Up to 70% Off!  
Up to 70% Off! See The Sale  
Your Current Savings
Bonus Discount {{memorialDay.bonusDiscount}}%
Watch the Guidebook West African Guitar Styles online guitar lesson by Zoumana Diarra from West African Guidebook

Hi, I'm Zoumana Diarra from Mali in West Africa. Welcome to the West African Guitar Styles Guidebook. West Africa is where the blues was born. Blues guitar players like Taj Mahal, Corey Harris, and Ry Cooder have gone to West Africa to study music, playing and recording with local musicians like Ali Farka Toure.

West African melodies and rhythms are a huge influence on all pop, rock, folk, and jazz music. But, West African guitar is so much more, as you'll see in this course. Africa is a huge continent with many different styles of music and a very rich musical history, so here we're going to study eleven essential styles and grooves from different West African Countries: We'll look at the Bambara, African rhumba, minuit, gumbe, highlife, Manding, soukous, njaro, Mali blues, gwe gwe, and a guitar playing method taken from the kora.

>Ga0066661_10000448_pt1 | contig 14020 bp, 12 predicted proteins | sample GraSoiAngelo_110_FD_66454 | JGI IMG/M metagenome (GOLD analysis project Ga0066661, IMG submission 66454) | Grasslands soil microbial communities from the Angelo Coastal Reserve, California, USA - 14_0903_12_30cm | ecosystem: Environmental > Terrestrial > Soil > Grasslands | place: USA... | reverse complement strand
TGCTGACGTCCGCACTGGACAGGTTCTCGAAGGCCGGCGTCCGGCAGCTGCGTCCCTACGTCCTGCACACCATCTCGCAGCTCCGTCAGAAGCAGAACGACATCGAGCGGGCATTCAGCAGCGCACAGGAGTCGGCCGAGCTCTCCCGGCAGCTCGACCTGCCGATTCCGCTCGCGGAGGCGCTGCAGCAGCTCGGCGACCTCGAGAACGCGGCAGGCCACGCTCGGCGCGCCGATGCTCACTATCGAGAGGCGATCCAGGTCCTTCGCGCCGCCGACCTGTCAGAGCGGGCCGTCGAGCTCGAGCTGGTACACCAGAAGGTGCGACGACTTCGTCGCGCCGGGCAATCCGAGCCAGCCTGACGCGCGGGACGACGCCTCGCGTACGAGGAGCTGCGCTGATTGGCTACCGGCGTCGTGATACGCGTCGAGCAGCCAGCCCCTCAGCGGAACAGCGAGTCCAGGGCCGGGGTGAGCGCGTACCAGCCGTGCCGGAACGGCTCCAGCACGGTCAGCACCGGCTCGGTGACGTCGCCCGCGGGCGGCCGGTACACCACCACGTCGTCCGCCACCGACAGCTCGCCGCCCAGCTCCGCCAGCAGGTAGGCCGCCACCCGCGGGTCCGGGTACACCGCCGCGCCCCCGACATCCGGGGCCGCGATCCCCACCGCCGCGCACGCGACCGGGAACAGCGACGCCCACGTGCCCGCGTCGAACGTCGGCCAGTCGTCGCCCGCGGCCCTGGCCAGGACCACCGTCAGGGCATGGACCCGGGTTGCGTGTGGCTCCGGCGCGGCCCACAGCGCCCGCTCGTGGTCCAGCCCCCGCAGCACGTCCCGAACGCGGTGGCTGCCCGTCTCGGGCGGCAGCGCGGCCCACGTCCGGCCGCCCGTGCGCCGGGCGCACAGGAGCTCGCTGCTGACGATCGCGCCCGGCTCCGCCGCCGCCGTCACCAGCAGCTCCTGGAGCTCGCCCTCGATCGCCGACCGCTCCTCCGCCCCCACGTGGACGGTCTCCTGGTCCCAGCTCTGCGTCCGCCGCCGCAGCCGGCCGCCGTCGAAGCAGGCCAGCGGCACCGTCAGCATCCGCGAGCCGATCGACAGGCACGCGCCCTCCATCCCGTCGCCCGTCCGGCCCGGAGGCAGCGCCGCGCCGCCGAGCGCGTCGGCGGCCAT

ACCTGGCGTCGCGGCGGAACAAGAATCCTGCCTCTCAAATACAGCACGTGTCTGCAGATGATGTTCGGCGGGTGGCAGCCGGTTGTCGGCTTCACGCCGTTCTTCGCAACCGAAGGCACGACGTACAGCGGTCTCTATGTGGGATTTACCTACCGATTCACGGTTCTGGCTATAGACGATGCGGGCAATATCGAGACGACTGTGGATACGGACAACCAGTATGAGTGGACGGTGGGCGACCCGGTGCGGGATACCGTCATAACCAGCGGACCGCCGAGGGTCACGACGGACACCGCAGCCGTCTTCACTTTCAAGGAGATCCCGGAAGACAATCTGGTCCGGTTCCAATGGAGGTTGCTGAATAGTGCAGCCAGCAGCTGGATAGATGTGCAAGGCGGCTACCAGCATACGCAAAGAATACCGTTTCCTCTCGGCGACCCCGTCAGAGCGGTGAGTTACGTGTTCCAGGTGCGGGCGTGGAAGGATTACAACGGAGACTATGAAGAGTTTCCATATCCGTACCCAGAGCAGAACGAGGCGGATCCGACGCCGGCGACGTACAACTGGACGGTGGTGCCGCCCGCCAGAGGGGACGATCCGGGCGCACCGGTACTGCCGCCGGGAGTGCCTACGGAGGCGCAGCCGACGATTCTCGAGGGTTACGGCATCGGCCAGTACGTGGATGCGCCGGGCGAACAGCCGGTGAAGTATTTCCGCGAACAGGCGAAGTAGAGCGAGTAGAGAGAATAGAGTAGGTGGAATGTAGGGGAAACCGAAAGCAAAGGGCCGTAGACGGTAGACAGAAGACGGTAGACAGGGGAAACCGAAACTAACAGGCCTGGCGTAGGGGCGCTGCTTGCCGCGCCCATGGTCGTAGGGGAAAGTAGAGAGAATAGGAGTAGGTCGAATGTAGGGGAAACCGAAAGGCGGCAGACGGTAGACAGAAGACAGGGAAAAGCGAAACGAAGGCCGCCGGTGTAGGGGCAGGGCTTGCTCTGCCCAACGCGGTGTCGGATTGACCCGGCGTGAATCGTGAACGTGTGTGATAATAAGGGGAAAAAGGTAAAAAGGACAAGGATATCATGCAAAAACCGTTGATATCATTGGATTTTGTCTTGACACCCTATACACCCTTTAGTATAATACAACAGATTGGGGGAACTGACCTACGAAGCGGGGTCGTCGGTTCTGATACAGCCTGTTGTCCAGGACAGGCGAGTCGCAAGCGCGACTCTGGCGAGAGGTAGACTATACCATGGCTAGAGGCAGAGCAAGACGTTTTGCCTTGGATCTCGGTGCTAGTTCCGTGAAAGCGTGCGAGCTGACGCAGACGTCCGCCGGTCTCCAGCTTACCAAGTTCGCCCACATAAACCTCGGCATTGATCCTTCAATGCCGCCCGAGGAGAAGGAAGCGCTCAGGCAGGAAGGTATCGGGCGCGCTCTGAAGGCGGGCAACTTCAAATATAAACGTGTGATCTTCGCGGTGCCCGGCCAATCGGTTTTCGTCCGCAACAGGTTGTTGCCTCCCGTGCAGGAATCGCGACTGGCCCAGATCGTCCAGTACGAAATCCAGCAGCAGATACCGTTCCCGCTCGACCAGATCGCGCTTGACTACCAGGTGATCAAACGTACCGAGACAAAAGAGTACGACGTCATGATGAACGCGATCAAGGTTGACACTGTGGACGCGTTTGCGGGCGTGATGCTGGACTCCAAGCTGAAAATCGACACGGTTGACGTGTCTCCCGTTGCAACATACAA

Most of these styles can be played with your fingers or with a pick, each one having several melodies. When played together, you get intricate grooves that can be very complex. Each melodic pattern in West African music can be played by different instruments like the ngoni, kora, balafon, or guitar.

Here, we'll study these patterns on guitar, each style coming with a backing track and tabs. I hope you enjoy this collection of styles!
Note: Griots are a kind of troubadour, a traveling musician or singer who knows the history of a local tribe or family and makes sure that stories are told, retold, and kept for posterity. The traditional instruments of a Griot are kora, balafon, djembe, and ngoni. Zoumana is a Griot - a profession handed down from father to son. Even today, there are still Griots in Africa. Next to the traditional instruments, guitars now have an important place in the music a Griot plays. The basis of African music is fingerstyle playing. Most West African players don't know what chords are, introduced to this music through influences from Cuba in the 1920's. Because these styles are based on strong melodies, most patterns can also be played with a pick.

© TrueFire, Inc.